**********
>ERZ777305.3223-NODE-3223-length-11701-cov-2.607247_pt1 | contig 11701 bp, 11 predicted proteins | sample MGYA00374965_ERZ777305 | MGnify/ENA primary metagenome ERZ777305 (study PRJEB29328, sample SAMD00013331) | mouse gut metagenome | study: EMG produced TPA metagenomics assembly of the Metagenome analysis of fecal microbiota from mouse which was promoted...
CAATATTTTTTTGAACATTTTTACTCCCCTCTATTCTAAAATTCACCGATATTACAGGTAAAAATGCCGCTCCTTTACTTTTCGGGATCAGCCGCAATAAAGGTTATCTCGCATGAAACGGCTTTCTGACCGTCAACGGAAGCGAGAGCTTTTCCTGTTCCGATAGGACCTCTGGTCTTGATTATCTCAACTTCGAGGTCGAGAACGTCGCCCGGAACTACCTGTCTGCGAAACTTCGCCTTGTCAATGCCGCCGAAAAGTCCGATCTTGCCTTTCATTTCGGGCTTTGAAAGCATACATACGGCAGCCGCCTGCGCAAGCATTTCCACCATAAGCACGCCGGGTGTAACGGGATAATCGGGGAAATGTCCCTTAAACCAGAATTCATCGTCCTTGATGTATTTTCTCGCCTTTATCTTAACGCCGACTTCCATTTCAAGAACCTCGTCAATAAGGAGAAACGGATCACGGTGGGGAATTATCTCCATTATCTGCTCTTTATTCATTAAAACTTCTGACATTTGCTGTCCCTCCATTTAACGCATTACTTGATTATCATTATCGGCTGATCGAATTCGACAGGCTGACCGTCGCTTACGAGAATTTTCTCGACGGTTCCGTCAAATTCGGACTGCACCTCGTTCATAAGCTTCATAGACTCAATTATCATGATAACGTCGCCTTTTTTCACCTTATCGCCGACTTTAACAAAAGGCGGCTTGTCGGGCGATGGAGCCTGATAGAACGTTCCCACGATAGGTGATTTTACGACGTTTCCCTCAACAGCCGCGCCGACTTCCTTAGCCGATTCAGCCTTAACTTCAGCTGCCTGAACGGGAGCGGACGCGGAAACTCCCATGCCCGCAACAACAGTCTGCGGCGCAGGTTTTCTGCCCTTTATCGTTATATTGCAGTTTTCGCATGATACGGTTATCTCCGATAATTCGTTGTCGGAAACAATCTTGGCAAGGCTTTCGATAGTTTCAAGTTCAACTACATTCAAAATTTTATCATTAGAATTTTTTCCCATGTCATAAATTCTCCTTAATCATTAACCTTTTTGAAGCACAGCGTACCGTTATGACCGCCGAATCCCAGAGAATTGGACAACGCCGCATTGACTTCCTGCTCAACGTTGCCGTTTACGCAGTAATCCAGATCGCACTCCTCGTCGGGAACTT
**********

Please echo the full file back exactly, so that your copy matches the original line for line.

>ERZ777305.3223-NODE-3223-length-11701-cov-2.607247_pt1 | contig 11701 bp, 11 predicted proteins | sample MGYA00374965_ERZ777305 | MGnify/ENA primary metagenome ERZ777305 (study PRJEB29328, sample SAMD00013331) | mouse gut metagenome | study: EMG produced TPA metagenomics assembly of the Metagenome analysis of fecal microbiota from mouse which was promoted...
CAATATTTTTTTGAACATTTTTACTCCCCTCTATTCTAAAATTCACCGATATTACAGGTAAAAATGCCGCTCCTTTACTTTTCGGGATCAGCCGCAATAAAGGTTATCTCGCATGAAACGGCTTTCTGACCGTCAACGGAAGCGAGAGCTTTTCCTGTTCCGATAGGACCTCTGGTCTTGATTATCTCAACTTCGAGGTCGAGAACGTCGCCCGGAACTACCTGTCTGCGAAACTTCGCCTTGTCAATGCCGCCGAAAAGTCCGATCTTGCCTTTCATTTCGGGCTTTGAAAGCATACATACGGCAGCCGCCTGCGCAAGCATTTCCACCATAAGCACGCCGGGTGTAACGGGATAATCGGGGAAATGTCCCTTAAACCAGAATTCATCGTCCTTGATGTATTTTCTCGCCTTTATCTTAACGCCGACTTCCATTTCAAGAACCTCGTCAATAAGGAGAAACGGATCACGGTGGGGAATTATCTCCATTATCTGCTCTTTATTCATTAAAACTTCTGACATTTGCTGTCCCTCCATTTAACGCATTACTTGATTATCATTATCGGCTGATCGAATTCGACAGGCTGACCGTCGCTTACGAGAATTTTCTCGACGGTTCCGTCAAATTCGGACTGCACCTCGTTCATAAGCTTCATAGACTCAATTATCATGATAACGTCGCCTTTTTTCACCTTATCGCCGACTTTAACAAAAGGCGGCTTGTCGGGCGATGGAGCCTGATAGAACGTTCCCACGATAGGTGATTTTACGACGTTTCCCTCAACAGCCGCGCCGACTTCCTTAGCCGATTCAGCCTTAACTTCAGCTGCCTGAACGGGAGCGGACGCGGAAACTCCCATGCCCGCAACAACAGTCTGCGGCGCAGGTTTTCTGCCCTTTATCGTTATATTGCAGTTTTCGCATGATACGGTTATCTCCGATAATTCGTTGTCGGAAACAATCTTGGCAAGGCTTTCGATAGTTTCAAGTTCAACTACATTCAAAATTTTATCATTAGAATTTTTTCCCATGTCATAAATTCTCCTTAATCATTAACCTTTTTGAAGCACAGCGTACCGTTATGACCGCCGAATCCCAGAGAATTGGACAACGCCGCATTGACTTCCTGCTCAACGTTGCCGTTTACGCAGTAATCCAGATCGCACTCCTCGTCGGGAACTT